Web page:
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Open access

Shinya Makino, Takeshi Uchihashi, Yasuo Kataoka and Masayoshi Fujiwara

Summary

Recovery from alopecia is rare in autoimmune polyglandular syndrome (APS). A 41-year-old male was admitted to our hospital with hyperglycemia. He developed alopecia areata (AA) 5 months before admission and developed thirst, polyuria, and anorexia in 2 weeks. His plasma glucose level upon admission was 912 mg/dl (50.63 mmol/l) and HbA1c was 13.7%. Although urinary and plasma C-peptide levels showed that insulin secretion was not depleted, anti-insulinoma-associated antigen 2 antibody was present. In addition, measurement of thyroid autoantibodies revealed the presence of Hashimoto's thyroiditis. These findings suggested a diagnosis of APS type 3. The patient has showed signs of improvement with the continuation of insulin therapy. During the successful control of diabetes, he had total hair regrowth within 2–3 months. Human leukocyte antigen typing showed that DRB1*1501-DQB1*0602 and DQB1*0301 were present. Similar cases should be accumulated to clarify the association of APS type 3 with recovery from AA.

Learning points

  • Alopecia in diabetic patients is a suspicious manifestation of autoimmune type 1 diabetes.

  • Patients with autoimmune type 1 diabetes specifically manifesting alopecia should be further examined for diagnosis of APS.

  • Insulin-mediated metabolic improvement may be a factor, but not the sole factor, determining a favorable outcome of alopecia in patients with autoimmune type 1 diabetes.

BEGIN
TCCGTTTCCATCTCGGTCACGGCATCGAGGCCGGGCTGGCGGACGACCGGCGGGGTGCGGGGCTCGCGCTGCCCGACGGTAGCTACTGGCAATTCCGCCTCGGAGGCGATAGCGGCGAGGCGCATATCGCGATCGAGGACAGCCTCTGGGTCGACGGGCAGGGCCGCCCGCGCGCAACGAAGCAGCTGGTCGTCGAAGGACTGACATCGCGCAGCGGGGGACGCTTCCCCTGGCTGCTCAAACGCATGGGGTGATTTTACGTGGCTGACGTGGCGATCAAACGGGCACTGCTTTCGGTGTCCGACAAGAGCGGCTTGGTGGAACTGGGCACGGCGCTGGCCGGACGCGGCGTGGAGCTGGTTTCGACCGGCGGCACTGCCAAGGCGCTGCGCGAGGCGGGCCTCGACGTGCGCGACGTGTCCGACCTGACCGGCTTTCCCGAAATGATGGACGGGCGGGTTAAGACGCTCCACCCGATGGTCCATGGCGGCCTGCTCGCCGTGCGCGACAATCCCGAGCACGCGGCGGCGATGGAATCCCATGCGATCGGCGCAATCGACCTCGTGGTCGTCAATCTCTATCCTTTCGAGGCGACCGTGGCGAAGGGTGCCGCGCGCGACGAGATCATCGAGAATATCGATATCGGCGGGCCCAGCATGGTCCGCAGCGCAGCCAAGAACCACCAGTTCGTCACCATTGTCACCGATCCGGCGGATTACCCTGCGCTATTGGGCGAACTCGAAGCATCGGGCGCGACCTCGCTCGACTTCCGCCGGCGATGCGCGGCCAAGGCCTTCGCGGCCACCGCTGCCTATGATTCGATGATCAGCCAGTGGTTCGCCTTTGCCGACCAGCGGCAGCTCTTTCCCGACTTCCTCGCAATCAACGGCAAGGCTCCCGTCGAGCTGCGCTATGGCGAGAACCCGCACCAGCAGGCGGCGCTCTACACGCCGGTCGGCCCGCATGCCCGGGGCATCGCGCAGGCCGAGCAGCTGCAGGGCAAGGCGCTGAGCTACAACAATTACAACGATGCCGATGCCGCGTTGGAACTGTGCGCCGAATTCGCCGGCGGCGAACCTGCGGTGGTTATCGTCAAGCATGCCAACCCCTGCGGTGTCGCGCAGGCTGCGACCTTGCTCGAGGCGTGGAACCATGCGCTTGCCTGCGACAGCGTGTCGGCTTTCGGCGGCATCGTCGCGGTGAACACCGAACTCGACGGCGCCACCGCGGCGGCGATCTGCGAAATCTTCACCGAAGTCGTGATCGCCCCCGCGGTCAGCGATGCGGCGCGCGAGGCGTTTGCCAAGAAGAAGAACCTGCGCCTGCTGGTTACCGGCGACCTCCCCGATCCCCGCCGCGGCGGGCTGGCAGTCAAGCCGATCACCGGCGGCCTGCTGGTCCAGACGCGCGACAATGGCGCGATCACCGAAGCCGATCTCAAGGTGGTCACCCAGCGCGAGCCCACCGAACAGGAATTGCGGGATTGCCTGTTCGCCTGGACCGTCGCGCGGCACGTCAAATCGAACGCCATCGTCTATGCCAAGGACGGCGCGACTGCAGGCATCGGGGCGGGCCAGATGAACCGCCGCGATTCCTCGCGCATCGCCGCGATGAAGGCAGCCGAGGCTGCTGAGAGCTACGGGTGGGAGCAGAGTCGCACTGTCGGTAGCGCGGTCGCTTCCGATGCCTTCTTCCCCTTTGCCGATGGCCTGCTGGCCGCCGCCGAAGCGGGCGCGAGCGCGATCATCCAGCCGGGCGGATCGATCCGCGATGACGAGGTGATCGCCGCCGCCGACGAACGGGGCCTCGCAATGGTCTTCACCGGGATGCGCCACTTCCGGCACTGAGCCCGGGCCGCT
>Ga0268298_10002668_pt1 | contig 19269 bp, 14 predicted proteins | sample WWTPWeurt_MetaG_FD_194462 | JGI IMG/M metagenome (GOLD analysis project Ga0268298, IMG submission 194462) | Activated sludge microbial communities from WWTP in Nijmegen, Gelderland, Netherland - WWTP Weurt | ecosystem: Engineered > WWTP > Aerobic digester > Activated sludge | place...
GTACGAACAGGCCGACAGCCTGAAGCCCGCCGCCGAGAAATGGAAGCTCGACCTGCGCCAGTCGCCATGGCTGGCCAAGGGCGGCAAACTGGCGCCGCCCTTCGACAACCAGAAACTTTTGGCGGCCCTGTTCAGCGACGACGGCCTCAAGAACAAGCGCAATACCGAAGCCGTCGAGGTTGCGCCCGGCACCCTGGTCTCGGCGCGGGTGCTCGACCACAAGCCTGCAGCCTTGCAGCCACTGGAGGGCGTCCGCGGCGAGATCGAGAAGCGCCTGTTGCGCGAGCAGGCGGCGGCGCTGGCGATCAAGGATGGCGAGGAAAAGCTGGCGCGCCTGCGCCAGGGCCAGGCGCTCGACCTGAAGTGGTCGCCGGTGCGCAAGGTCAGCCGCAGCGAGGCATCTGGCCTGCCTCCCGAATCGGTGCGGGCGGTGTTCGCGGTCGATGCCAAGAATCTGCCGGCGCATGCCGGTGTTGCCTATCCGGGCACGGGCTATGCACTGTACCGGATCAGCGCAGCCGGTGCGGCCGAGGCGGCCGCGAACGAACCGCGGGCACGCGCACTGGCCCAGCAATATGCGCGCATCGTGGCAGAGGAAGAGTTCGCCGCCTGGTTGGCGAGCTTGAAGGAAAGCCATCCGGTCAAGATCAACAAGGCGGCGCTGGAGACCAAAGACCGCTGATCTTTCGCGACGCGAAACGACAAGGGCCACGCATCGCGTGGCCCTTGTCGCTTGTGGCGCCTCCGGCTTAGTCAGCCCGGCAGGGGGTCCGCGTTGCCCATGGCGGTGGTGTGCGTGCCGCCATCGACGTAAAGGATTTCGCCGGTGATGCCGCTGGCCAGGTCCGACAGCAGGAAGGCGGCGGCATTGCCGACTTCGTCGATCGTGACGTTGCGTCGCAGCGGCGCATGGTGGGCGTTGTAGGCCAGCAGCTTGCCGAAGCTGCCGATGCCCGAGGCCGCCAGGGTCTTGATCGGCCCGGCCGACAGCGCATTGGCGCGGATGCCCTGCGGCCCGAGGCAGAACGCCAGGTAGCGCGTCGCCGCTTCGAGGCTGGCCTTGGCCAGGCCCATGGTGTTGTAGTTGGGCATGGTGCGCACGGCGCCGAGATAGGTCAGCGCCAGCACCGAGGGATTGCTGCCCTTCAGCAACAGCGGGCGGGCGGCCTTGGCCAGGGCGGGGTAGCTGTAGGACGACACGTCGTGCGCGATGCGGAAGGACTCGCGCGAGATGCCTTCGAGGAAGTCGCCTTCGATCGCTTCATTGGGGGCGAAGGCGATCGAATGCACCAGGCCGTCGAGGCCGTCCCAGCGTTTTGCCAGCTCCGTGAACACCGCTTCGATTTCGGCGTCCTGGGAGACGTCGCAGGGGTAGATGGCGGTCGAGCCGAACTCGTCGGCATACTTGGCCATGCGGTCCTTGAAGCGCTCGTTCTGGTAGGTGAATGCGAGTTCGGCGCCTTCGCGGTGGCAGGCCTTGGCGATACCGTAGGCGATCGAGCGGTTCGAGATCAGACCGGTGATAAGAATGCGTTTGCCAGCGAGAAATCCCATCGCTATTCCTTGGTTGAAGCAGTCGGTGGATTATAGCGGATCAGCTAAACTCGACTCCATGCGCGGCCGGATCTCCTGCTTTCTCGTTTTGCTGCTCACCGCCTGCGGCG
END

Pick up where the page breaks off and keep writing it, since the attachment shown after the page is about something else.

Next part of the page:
Open access

Marcos M Lima-Martínez, Ernesto Guerra-Alcalá, Miguel Contreras, José Nastasi, Janelle A Noble and Constantin Polychronakos

Summary

Type 1 diabetes mellitus (T1DM) is a chronic disease characterized by the autoimmune destruction of pancreatic β-cells. This paper describes the case of a 19-year-old male patient who presented with glutamic acid decarboxylase (GAD) antibody positive and diabetic ketoacidosis, which mandated intensive insulin treatment. Once the ketoacidosis was controlled, an oral dose of 100 mg of sitagliptin was administered once a day. Ketoacidosis was managed by insulin and insulin daily requirement began to dwindle after one month, until its complete withdrawal at 8 weeks, when partial remission was reached. The patient has now remained on sitagliptin treatment alone for a year, without requiring insulin. The benefit observed with this medication is possibly associated with its immunological effects. Inhibition of dipeptidyl peptidase 4 in animal models deregulates the Th1 immune response, increases secretion of Th2 cytokines, activates CD4+CD25+FoxP3+ regulatory T-cells, and prevents IL17 production.

Learning points

  • The use of insulin-dose-adjusted HbA1c constitutes the best way to define partial remission in T1DM patients.

  • The use of sitagliptin in T1DM patients could help to decrease daily requirement of insulin by delaying β-cell loss and improving endogenous insulin production.

  • The determination of antibodies against insulin, islet cells, and GAD permits differentiation of T1DM patients from those with atypical or ketosis-prone diabetes.